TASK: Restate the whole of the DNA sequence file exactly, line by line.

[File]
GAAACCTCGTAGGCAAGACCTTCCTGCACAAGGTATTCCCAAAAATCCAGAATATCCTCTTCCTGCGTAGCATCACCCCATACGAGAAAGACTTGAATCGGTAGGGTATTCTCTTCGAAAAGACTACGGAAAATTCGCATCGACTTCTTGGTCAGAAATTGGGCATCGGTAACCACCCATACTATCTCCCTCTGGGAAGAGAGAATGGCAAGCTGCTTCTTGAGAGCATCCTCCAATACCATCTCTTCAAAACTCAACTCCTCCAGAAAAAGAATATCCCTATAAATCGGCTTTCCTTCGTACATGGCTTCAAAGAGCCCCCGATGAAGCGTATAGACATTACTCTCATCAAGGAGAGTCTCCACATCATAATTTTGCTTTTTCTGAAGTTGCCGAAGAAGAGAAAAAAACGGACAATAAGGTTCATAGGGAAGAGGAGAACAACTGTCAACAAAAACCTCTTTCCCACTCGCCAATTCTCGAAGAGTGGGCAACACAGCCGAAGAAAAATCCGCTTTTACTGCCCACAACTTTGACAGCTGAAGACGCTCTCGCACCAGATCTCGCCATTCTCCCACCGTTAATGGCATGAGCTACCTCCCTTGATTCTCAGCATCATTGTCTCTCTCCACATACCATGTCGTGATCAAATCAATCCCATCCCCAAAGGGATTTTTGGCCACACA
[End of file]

GAAACCTCGTAGGCAAGACCTTCCTGCACAAGGTATTCCCAAAAATCCAGAATATCCTCTTCCTGCGTAGCATCACCCCATACGAGAAAGACTTGAATCGGTAGGGTATTCTCTTCGAAAAGACTACGGAAAATTCGCATCGACTTCTTGGTCAGAAATTGGGCATCGGTAACCACCCATACTATCTCCCTCTGGGAAGAGAGAATGGCAAGCTGCTTCTTGAGAGCATCCTCCAATACCATCTCTTCAAAACTCAACTCCTCCAGAAAAAGAATATCCCTATAAATCGGCTTTCCTTCGTACATGGCTTCAAAGAGCCCCCGATGAAGCGTATAGACATTACTCTCATCAAGGAGAGTCTCCACATCATAATTTTGCTTTTTCTGAAGTTGCCGAAGAAGAGAAAAAAACGGACAATAAGGTTCATAGGGAAGAGGAGAACAACTGTCAACAAAAACCTCTTTCCCACTCGCCAATTCTCGAAGAGTGGGCAACACAGCCGAAGAAAAATCCGCTTTTACTGCCCACAACTTTGACAGCTGAAGACGCTCTCGCACCAGATCTCGCCATTCTCCCACCGTTAATGGCATGAGCTACCTCCCTTGATTCTCAGCATCATTGTCTCTCTCCACATACCATGTCGTGATCAAATCAATCCCATCCCCAAAGGGATTTTTGGCCACACA